Updated Hot Tags Human Health Climate Change Evolution Fossil

Experience us with dark theme

sciencewr.com
Nature & Environment Researchers Uncover Mystery on how Geckos Stick to Wet Leaves

Researchers Uncover Mystery on how Geckos Stick to Wet Leaves

  • Text Size - +
  • Print
  • E-mail
First Posted: Apr 02, 2013 08:46 AM EDT
Researcher Uncover Mystery on How Geckos Stick to Wet Leaves
The scientists have discovered that leaves and tree trunks have wet hydrophobic surfaces that secure a gecko’s grip in the same manner like that of a dry surface. (Photo : Reuters)

For many years, researchers have been fascinated with the ability of geckos to maintain a grip on trees and leaves in their wet natural habitats.  But not much was known about how these reptiles managed to cling on to wet surfaces.

Like Us on Facebook

A team of scientists from the University of Akron has uncovered the mystery behind how geckos manage to cling on to wet surfaces. The scientists have discovered that leaves and tree trunks have wet hydrophobic surfaces that secure a gecko's grip in a similar manner as that of a dry surface.

The scientists focused on the gecko's pads, which have adhesive qualities. The pads have tiny clingy hair that sticks like glue to dry surfaces. Prior to this, the team had conducted a study in 2012 where they claimed that geckos struggle to maintain a grip on wet surfaces. This made them focus on how lizards manage to function in their natural environment.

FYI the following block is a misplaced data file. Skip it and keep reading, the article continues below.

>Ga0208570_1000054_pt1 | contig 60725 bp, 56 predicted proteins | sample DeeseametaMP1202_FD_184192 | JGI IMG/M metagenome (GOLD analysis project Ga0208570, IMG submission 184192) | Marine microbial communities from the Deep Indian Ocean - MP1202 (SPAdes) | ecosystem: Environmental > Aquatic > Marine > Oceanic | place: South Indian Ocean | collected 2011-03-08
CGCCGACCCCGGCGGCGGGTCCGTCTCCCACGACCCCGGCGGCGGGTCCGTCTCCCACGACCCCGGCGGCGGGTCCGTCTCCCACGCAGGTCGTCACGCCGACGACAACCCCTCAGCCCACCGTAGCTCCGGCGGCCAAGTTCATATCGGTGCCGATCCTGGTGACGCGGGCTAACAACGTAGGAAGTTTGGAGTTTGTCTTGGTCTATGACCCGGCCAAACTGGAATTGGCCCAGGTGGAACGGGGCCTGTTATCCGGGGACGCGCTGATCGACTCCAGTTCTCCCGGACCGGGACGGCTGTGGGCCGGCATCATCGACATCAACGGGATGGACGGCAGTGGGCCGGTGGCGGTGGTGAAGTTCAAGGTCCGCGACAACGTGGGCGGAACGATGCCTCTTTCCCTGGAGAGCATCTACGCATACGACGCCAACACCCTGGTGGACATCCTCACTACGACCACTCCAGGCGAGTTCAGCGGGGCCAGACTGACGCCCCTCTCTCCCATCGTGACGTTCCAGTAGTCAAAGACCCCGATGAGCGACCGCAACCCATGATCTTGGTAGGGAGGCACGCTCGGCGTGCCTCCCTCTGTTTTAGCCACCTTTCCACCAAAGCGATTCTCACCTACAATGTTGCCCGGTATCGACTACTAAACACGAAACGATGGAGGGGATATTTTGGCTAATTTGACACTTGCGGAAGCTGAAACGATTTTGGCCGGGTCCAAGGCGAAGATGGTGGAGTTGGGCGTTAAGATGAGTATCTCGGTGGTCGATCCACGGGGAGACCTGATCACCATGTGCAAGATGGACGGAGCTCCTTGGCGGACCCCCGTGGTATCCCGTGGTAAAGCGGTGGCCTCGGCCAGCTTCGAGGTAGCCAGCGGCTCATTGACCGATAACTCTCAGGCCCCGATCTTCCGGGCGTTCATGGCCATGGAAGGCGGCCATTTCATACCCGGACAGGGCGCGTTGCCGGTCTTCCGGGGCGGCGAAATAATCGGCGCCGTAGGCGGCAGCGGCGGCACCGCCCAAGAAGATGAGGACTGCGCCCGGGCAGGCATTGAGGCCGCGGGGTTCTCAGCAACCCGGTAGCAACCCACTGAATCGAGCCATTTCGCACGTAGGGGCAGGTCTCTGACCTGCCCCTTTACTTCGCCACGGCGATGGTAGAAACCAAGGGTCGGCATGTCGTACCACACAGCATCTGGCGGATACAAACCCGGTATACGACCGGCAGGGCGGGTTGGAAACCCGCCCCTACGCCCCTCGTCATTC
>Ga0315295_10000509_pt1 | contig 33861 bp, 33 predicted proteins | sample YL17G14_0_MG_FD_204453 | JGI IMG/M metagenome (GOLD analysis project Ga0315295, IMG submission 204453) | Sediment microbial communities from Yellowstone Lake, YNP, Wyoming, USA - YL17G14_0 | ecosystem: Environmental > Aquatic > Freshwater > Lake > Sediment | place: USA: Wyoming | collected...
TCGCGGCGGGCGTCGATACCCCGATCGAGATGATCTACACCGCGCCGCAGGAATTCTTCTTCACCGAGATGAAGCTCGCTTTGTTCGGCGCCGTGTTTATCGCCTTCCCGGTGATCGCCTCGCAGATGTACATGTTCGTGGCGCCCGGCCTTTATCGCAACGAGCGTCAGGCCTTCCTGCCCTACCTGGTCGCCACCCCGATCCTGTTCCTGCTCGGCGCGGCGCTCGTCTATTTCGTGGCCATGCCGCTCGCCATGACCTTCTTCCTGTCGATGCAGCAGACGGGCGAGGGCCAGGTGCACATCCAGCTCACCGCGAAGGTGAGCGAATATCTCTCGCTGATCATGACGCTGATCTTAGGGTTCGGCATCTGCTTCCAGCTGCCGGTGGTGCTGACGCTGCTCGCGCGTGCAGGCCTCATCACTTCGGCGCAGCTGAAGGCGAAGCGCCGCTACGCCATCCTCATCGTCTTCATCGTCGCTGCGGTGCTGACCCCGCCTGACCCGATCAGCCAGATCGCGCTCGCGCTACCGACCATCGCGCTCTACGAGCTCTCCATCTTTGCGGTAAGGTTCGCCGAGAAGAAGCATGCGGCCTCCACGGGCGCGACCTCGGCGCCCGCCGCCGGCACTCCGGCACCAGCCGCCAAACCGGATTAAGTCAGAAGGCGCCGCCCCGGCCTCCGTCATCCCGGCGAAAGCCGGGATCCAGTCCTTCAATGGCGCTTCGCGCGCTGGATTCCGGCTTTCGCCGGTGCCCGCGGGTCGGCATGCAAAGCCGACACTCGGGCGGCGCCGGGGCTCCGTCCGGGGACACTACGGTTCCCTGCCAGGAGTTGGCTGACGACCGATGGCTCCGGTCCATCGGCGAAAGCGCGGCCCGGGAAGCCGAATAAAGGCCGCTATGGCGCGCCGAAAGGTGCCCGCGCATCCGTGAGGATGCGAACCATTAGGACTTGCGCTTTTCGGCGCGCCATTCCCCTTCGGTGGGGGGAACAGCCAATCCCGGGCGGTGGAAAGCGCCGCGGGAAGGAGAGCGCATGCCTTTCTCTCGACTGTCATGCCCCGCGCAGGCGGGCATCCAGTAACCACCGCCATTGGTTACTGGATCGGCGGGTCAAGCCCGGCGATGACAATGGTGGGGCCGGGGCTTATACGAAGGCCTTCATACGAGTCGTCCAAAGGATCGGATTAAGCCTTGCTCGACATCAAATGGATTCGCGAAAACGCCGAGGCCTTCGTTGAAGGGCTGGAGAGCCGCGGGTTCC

In order to examine the gecko's ability to maintain a grip, the scientists put harnesses on six geckos and placed them on four different surfaces that differed in the degree of water resistance or wettability.

They noticed a link between the effect of water on adhesive strength and the wettability. On glass that had high wettability, there was a decrease in adhesion. On low wettability surfaces such as waxy leaves and on tropical plants, the geckos' toes were dry and maintained firm adhesion.

"The geckos stuck just as well under water as they did on a dry surface, as long as the surface was hydrophobic," Alyssa Stark, UA integrated bioscience doctoral candidate, explains. "We believe this is how geckos stick to wet leaves and tree trunks in their natural environment.

The study was published April 1, 2013, by the Proceedings of the National Academy of Science.

 

 

©2014 ScienceWorldReport.com All rights reserved. Do not reproduce without permission. The window to the world of science news.
Featured Video : Judy Little, Vice President, Strategic Alliances

Around the web

Join the Conversation

Space News

Health & Medicine News

Stay
Connected
Subscribe to our newsletter

Real Time Analytics